Many clients come into our office saying “we just need simple will.” They often tell us that they do not have many assets aside from their home and perhaps the fear is that a more complicated estate will lead to higher legal fees. The truth is that most people looking for a simple solution to estate planning underestimate the following factors that can result in a nightmare scenario for themselves and their heirs.
Probate is a court process of managing an estate that is public, expensive, and time consuming. Having a Will does not keep your estate from going into probate and in fact, probate courts are tasked with determining whether a will is valid. A revocable living trust is a great alternative that allows your estate to be managed more efficiently, at a lower cost and with more privacy than probating a will. A living trust will require a greater initial investment to establish, but will avoid a complex probate proceeding.
If you have minor children, you will want to nominate a guardian, but should also consider setting up a trust to hold property for those children. If both parents pass away while their children are still minors and they do not have a trust in place, the child’s inheritance could be held by the court until he or she turns 18, at which time the entire amount would be given to the child. Coming into an inheritance at a young age is a lot of responsibility to shoulder, even for the most conscientious 18 year old. Setting up a trust for your children helps to ensure that any money left to your child can be used for educational and living expenses and can be administered by someone you trust. You can also protect the inheritance you leave your beneficiaries from a future divorce as well as creditors.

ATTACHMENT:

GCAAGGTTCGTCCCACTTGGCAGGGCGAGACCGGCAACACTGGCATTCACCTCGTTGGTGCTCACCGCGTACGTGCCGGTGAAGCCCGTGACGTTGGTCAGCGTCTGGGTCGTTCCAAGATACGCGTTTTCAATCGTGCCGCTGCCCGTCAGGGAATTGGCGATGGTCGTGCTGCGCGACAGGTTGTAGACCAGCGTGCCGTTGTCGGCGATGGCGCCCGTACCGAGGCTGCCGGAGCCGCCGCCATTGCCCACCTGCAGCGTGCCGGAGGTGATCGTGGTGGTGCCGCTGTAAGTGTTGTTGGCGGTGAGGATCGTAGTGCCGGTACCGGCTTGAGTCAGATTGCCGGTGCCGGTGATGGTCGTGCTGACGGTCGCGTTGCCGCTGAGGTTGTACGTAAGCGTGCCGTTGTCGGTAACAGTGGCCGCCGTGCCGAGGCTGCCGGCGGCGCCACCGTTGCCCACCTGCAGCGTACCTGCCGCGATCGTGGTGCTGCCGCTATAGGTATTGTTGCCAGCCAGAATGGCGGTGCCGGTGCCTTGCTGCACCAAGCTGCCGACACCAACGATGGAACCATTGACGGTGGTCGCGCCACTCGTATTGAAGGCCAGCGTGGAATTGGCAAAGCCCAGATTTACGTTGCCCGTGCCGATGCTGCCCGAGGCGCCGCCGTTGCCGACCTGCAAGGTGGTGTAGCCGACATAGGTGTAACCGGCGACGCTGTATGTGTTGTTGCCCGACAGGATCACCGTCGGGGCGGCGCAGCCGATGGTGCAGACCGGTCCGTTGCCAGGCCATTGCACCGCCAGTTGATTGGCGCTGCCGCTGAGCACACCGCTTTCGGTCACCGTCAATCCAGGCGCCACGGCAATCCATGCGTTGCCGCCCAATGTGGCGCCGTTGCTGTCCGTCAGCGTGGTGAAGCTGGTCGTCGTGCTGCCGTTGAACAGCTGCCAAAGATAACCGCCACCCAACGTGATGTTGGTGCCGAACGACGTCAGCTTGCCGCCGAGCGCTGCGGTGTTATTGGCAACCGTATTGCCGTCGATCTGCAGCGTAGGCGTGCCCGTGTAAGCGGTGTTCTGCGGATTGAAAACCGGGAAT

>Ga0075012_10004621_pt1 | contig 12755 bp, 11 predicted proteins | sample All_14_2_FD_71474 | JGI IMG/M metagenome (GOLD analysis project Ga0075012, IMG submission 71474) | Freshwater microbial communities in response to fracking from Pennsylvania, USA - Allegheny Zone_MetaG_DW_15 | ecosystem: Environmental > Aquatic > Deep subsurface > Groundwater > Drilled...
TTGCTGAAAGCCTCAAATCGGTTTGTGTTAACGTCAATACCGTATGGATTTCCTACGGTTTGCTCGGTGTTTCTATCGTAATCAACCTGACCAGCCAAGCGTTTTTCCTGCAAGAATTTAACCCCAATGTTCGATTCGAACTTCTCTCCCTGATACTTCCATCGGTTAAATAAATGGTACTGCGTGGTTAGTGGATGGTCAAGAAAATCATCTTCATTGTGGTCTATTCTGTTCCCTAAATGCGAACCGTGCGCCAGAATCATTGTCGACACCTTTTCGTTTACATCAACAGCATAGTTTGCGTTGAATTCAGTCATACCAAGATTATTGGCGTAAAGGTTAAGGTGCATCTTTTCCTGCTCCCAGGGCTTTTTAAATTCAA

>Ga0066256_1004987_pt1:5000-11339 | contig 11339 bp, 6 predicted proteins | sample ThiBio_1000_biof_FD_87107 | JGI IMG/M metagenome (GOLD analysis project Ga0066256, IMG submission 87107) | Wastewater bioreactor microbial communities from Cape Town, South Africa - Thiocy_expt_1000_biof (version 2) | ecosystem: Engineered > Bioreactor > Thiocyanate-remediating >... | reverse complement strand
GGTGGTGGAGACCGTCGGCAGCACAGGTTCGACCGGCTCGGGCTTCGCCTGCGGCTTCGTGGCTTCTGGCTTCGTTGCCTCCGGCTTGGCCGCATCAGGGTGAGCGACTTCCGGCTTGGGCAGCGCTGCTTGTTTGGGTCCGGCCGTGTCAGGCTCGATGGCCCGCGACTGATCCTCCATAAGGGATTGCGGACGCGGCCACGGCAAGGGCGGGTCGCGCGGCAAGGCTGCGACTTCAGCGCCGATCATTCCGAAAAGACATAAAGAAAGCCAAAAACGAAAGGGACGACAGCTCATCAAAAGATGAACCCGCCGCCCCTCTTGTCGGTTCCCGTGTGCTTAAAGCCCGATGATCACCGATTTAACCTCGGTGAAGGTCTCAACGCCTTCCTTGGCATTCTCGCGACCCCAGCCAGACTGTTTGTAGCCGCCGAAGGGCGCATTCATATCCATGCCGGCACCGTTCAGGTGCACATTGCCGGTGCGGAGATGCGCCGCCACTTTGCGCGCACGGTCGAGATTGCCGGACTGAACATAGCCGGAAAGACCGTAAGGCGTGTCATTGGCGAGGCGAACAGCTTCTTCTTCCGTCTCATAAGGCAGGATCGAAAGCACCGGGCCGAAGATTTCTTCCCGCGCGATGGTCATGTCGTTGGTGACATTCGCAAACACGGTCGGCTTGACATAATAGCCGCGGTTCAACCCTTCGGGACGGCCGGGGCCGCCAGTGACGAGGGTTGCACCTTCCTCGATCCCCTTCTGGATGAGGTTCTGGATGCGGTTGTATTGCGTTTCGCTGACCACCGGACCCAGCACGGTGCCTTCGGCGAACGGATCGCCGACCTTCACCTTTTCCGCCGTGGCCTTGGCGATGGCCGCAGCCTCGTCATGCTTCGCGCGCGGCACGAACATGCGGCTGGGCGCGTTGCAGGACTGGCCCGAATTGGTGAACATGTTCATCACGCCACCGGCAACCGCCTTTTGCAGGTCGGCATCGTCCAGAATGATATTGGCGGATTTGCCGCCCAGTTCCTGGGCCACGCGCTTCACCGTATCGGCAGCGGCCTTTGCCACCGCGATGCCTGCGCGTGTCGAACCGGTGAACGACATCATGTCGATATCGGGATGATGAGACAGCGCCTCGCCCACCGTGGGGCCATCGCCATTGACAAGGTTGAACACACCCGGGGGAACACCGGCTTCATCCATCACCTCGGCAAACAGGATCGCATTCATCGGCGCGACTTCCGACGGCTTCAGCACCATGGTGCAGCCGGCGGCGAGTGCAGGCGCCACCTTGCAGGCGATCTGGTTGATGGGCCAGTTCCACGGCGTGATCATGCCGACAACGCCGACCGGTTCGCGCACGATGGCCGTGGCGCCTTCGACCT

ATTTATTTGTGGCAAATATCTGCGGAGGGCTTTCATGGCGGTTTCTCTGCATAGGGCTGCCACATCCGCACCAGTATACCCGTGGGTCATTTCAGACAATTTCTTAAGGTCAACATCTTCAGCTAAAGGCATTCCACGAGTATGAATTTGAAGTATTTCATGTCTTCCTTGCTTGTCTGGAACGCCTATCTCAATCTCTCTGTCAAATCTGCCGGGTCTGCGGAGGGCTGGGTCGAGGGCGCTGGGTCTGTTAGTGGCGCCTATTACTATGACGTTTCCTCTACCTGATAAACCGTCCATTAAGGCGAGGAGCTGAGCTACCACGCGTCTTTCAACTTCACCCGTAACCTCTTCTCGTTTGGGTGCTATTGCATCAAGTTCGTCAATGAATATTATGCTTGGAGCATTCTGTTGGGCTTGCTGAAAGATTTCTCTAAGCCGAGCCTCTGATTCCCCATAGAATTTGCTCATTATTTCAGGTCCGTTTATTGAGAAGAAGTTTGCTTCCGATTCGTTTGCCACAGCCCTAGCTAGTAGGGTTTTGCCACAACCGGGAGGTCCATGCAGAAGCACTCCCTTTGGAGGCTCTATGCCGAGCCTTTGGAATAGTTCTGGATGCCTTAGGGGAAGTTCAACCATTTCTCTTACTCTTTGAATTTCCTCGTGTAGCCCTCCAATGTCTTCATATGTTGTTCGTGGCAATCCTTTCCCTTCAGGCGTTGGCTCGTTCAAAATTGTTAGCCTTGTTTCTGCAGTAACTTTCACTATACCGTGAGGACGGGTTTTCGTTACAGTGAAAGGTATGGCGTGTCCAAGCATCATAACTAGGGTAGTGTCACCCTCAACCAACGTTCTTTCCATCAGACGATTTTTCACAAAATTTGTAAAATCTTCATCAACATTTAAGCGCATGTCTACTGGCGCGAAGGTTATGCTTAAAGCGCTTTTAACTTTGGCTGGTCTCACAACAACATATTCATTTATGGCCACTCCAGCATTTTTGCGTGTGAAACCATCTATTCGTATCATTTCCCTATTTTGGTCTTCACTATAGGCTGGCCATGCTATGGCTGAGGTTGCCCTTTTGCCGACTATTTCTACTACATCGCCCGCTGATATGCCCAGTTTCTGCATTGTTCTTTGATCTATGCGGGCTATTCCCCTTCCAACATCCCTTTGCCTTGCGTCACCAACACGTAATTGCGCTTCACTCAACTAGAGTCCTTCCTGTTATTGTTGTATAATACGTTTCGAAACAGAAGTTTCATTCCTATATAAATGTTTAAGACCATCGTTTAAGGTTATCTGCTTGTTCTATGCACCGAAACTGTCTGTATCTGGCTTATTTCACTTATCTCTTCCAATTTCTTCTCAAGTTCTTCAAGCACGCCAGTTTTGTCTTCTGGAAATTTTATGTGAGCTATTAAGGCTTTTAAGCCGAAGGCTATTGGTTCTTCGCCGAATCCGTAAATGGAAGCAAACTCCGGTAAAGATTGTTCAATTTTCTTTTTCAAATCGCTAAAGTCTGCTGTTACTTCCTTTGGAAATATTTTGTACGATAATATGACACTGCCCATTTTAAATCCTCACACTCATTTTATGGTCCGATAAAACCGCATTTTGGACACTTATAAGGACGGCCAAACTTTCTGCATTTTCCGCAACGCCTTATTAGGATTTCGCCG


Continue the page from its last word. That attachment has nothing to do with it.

Couples who have children from previous relationships should consider the consequences of having a simple will. The most common distribution in a simple will is for each spouse to leave everything to each other. In this scenario, when the first spouse dies, the second spouse inherits everything. If the surviving spouse later remarries and leaves everything he or she received to the new spouse or to his or her own children, they effectively disinherit their children from a previous marriage. This can be avoided with careful planning through a marital trust which would provide for children of both spouses.
Incapacity / Disability Planning
Comprehensive estate planning not only addresses what happens to your property after you pass away, but also how to deal with property and decisions while you are alive. Every few years, a high profile case makes the news where people failed to plan for disability or incapacity and the surviving family is left to publicly air their opinions about what you “would have wanted” had you been able to decide care for yourself. Setting up proper documents will designate someone you trust to handle your financial affairs and guide decisions about your medical care.
While the initial cost of a simple will or DIY estate plan may be cheap, the cost to your beneficiaries can be incredibly costly, both financially and emotionally. Contact our office for a consultation and we can provide valuable insight and offer effective mechanisms to ensure your wishes are carried out in the most efficient manner possible while providing protection and comfort for you and your loved ones for years to come.